Militants have killed at least 20 people, said to be mostly women and children, in the second massacre in two days near the DR Congo town of Beni.
A local pastor told BBC News they had been killed with guns, machetes and axes in the village of Eringeti.
A local rights group said the killers had come from neighbouring Uganda.
However, a local official could not confirm the allegation. On Thursday, 26 people were killed near Beni, also mostly women or children.
The town's mayor accused a Ugandan Islamist group, the Allied Democratic Forces (ADF), of that attack.
Both the DR Congolese army and the UN have bases in Eringeti, 55km (34 miles) from Beni.
The UN mission in the DR Congo has been repeatedly criticised for failing to protect civilians, the BBC's Maud Jullien notes.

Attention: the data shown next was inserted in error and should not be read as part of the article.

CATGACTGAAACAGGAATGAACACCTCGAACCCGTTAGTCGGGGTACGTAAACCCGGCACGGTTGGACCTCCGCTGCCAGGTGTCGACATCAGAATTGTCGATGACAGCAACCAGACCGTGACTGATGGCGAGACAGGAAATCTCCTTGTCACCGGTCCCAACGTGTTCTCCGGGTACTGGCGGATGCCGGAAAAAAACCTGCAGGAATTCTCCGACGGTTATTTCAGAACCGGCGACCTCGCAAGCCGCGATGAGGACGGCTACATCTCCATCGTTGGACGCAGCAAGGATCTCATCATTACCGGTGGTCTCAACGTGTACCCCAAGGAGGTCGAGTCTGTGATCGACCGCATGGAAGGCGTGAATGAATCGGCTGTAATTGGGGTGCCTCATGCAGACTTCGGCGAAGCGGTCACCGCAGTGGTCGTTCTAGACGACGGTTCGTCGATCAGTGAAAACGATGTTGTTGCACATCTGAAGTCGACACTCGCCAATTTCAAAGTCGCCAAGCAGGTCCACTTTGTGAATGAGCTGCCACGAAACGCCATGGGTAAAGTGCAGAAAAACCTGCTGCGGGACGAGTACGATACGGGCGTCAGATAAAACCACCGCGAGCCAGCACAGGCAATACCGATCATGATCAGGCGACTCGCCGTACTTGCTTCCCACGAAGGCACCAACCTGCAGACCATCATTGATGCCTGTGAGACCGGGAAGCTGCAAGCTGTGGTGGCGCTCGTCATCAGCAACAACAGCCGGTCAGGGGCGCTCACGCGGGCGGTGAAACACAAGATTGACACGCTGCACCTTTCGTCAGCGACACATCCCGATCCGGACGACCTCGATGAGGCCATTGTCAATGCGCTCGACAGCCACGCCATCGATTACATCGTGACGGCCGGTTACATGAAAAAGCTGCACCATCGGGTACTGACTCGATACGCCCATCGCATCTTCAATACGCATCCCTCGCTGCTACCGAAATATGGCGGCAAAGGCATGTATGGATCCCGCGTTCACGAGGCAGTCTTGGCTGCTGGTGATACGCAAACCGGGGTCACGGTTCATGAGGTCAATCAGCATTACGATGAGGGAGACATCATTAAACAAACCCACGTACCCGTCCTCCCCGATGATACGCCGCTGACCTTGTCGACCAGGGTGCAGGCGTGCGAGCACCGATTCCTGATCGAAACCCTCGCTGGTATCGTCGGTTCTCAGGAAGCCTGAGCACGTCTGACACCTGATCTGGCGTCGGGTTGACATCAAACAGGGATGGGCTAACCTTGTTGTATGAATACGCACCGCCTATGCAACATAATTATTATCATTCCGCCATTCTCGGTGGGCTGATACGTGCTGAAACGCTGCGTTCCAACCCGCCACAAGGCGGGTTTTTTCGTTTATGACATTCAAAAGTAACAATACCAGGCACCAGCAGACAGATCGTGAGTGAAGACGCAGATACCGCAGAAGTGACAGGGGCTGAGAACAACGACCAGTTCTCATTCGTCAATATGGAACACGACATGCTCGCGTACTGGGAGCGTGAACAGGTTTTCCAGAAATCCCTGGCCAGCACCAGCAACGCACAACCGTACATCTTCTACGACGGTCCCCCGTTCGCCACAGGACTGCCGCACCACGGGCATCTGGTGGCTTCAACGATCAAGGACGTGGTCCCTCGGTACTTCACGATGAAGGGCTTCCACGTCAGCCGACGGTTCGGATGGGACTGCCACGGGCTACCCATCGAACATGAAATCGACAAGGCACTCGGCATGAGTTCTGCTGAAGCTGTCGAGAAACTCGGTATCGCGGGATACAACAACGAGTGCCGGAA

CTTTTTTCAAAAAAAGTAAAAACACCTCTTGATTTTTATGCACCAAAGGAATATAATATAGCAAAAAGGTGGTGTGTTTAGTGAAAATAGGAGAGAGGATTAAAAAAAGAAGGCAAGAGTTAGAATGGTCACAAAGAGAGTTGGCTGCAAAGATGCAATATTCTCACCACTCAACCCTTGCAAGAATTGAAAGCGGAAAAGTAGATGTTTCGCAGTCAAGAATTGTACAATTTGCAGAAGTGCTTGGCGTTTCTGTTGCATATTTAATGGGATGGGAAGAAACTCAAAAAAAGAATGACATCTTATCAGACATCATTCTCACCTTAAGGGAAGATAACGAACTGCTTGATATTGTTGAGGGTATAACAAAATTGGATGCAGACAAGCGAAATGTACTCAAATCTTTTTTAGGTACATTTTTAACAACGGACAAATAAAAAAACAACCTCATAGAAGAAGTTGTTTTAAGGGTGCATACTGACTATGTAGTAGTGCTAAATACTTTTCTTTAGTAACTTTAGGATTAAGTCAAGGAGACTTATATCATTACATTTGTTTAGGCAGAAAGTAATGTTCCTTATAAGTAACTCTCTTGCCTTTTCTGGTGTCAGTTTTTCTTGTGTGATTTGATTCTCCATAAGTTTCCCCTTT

Amisi Kalonda, government administrator for the Beni area, told AFP news agency he was heading to Eringeti along with an army contingent.
He was unable to say if the ADF were to blame.
The ADF is based in mineral-rich eastern Democratic Republic of Congo, where numerous armed groups have caused havoc over the past two decades.
Formed in 1996 by a puritanical Muslim sect in the Ruwenzori mountains of western Uganda, the group has established links with Somalia's al-Shabab militants, according to a 2012 UN report.
Peace agreements last year have failed to end violence in DR Congo's eastern regions.
At least 70 people have been killed in the east DR Congo border area over the past two weeks, in attacks "accompanied by rape, torture and mutilations", said UN official Maurizio Giuliano.
Several thousand civilians have fled their homes as result, the official added.